The Judgment and Scrutiny You Face When Living With Chronic Illness


Judgment. Scrutiny.

Those words immediately evoke feelings of negativity. Living with chronic illness can be negative and difficult in itself, but have you ever stopped to think that almost every person battling a chronic illness also gets “insult added to injury” (literally) by being judged and scrutinized in everything they do? What they post on social media, every choice they make, every event they attend or don’t attend, everything they eat and every purchase they make? Yes. This is a huge part of living with chronic illness.

Can you imagine struggling with a condition and all of a sudden even “normal” activities and decisions come under the watchful and judgmental eye of everyone you know?

 

What do I mean?

Example: “Shelley” has chronic Lyme. All her friends and family know this. They know treatments are expensive and Shelley spends a lot of time at the doctor. Shelley also says no to a lot of family functions and activities with friends. Shelley also shares her struggles on social media and everyone knows she is struggling financially as well due to all her medical expenses. Some of Shelley’s family members are very negative; they knew Shelley when she was active and vibrant and can’t understand how this sickness seems to go on and on without end. They think her posts about illness are attention-getting and that Shelley is needy, especially being that she is single and they think therefore she is trying to get sympathy. Some of them let her know and express their anger. Some of them no longer speak to her at all.

Shelley also feels like she can’t win when it comes to socializing…

When Shelley says “no” to an event or dinner (or has to leave early or rest in the middle):

People think Shelley is being a drama queen again, or lazy, or being anti-social, etc.

“She always says ‘no,’ so why bother asking.”

“She is so self-absorbed with her problems. If she just got out more and acted normal she would feel better.”

“Sickness has become Shelley’s identity. If she just stopped owning it she wouldn’t be so sick.”

“Shelley is not as sick as she thinks she is. Lyme is an excuse.”

“Shelley has some kind of social issue and is using sickness as an excuse.”

“There she goes again, lying on the couch in the middle of a party. Apparently she wasn’t getting enough attention…”

When Shelley says “yes” to an event or dinner, people think:

“How can she be sick in bed yesterday and out looking normal today?”

“She is such a liar, she said she couldn’t go out this morning and there she is tonight out with friends.”

“She must be getting better, finally this Lyme thing is going away.”

“You look good! You look healthy – you must be better.”

“How can she afford to go out when she was just posting her Gofundme yesterday?”

“All this posting on social media about being sick, and yet when I see her she looks fine.”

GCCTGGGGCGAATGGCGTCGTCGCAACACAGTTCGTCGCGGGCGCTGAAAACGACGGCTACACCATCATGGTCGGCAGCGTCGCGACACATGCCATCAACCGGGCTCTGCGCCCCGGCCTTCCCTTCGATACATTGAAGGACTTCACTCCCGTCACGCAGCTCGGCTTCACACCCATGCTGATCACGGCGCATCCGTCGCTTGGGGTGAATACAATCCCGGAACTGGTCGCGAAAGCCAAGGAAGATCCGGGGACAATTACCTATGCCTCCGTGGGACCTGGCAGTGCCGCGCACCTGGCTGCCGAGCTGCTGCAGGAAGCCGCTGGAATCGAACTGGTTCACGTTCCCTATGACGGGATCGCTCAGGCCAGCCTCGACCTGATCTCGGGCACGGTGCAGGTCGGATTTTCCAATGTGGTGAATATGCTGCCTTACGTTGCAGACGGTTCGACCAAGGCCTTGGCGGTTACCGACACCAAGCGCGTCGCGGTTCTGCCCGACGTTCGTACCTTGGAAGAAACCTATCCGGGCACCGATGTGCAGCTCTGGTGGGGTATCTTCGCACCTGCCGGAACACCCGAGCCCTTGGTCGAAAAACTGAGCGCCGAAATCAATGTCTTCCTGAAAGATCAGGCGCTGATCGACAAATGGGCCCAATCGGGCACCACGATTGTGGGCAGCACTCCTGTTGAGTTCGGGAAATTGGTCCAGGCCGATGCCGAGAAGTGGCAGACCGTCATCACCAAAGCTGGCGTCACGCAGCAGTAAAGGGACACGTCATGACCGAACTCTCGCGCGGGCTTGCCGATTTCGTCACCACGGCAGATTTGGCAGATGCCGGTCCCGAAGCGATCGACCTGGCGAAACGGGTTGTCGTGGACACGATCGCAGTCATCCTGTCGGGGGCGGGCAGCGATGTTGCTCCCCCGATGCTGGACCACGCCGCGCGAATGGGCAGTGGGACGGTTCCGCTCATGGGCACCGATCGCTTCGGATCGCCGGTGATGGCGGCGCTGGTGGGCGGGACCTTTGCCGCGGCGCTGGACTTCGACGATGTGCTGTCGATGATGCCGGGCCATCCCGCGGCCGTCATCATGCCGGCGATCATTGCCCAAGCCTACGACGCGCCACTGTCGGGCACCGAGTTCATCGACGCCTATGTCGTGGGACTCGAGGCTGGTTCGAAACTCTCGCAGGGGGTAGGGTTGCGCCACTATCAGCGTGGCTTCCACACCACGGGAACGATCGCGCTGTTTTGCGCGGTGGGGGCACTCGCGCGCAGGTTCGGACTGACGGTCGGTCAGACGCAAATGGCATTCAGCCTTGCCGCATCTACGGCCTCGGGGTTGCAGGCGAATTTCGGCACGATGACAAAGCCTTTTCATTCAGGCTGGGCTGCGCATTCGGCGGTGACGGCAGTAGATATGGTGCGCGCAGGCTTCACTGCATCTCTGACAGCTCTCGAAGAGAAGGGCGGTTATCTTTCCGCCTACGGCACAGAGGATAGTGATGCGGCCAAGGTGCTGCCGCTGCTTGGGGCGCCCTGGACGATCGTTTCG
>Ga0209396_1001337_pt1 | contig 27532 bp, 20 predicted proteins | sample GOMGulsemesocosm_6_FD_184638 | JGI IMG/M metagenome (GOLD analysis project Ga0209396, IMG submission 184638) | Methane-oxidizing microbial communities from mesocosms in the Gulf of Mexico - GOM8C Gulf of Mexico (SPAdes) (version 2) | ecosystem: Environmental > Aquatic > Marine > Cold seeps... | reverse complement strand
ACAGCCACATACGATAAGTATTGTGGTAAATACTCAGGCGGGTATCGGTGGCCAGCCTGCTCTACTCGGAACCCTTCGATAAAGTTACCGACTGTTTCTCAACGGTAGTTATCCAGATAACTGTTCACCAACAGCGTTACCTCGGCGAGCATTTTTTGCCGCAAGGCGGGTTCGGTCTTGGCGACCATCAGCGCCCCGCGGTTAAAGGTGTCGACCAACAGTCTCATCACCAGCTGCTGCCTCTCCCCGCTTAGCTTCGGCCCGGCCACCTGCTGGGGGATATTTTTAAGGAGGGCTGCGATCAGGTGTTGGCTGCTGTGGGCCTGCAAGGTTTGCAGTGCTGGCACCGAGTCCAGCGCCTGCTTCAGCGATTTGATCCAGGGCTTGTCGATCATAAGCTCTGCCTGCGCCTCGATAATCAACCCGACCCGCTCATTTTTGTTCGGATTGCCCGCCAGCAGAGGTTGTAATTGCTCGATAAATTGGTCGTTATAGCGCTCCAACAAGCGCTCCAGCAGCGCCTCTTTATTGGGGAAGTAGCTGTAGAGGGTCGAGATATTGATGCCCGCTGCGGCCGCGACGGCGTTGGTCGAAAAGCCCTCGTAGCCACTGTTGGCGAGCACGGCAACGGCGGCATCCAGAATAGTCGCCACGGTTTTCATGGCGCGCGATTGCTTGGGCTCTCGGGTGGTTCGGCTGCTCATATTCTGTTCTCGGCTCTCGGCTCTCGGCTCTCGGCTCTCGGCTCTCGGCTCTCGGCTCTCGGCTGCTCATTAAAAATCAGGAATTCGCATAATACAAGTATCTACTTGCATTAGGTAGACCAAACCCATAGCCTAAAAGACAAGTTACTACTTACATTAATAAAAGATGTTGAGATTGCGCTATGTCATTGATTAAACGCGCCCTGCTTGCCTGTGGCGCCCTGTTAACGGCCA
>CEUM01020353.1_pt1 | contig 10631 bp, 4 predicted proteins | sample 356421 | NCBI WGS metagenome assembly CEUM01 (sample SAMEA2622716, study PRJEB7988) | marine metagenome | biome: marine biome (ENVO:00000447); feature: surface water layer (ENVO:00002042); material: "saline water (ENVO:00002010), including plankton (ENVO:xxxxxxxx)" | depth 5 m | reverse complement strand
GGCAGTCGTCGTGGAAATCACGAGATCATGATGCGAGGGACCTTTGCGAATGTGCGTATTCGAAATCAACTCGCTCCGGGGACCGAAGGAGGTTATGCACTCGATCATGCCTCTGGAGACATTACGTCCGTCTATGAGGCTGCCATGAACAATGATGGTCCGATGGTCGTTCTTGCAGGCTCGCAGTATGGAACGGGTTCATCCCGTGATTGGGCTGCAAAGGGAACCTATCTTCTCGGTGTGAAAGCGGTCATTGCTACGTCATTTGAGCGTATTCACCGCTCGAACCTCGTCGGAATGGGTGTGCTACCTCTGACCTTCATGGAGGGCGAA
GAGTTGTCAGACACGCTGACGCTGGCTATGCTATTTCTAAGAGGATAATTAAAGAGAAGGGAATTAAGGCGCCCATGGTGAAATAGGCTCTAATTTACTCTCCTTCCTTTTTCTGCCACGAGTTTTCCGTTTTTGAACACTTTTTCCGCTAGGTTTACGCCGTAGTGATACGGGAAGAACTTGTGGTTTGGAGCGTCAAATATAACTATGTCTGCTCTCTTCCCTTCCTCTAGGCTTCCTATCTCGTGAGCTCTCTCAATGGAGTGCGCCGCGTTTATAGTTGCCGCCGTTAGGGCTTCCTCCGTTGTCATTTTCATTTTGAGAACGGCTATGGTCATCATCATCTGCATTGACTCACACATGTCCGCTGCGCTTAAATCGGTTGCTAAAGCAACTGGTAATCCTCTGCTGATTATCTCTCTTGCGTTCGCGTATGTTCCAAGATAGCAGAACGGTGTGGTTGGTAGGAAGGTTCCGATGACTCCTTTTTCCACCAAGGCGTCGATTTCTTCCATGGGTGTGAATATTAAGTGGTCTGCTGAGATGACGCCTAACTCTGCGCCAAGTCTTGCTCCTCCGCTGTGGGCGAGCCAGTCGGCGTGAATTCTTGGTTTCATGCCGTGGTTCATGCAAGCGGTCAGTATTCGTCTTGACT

“Should she be eating that?”

You see, I am Shelley. If you are ill and reading this, you are Shelley. And I know dozens and dozens of Shelleys who have the same experiences.

photo of woman out at night and photo of her the next morning in bed

Most people don’t think twice about going out to eat, taking vacations, hanging with friends, going to movies, buying a pair of shoes…

But when you deal with chronic illness, things are a little different. Have you ever considered how much judgment someone who is sick receives? And this is on top of all the physical, emotional, mental, spiritual and financial struggling.

That’s why I write. Because most judgment comes from naivety and simply not understanding.

I have to think deeply before I post anything regarding my illness: TMI? Who’s my audience? Sharing info with fellow Lymies versus relatives who are going to roll their eyes at another health post?

Am I going to get negative backlash?

Are people going to get the wrong idea?

I also think twice before I post anything about going out, being with friends or anything that has to do with spending money…

You see, many people can buy new shoes if they need them without a second thought. But if I do I have to assess who might judge me knowing I struggle financially. See what I mean? And I also don’t want to hurt that friend I said no to yesterday when I felt super fatigued when they see me out with someone today because I rested and feel a little better.

I also struggle with guilt and and moral questions whenever I do something fun or spend a little money. Am I “allowed” to have fun? Can I justify a purchase for myself? Even though I am not by any means extravagant (I rarely go shopping, buy clothes and almost never eat out), I feel funny when I do and feel I have to answer for myself to everyone I know.

Conclusion.

This isn’t a perfect essay, and I didn’t touch on a lot (including judgment and negativity from the mainstream medical community that doesn’t understand certain chronic illnesses), but there are tons of bloggers out there and they are doing a great job being a voice for this community. All we can do is try our best, and have an extra dose of grace as we raise awareness to those who would judge us.

(Please note that this essay is on the topic of judgment and scrutiny – there are a lot of kind and understanding people who do take the time to learn, ask questions, talk and give support. Thank you all my friends and family who fall in this category.)

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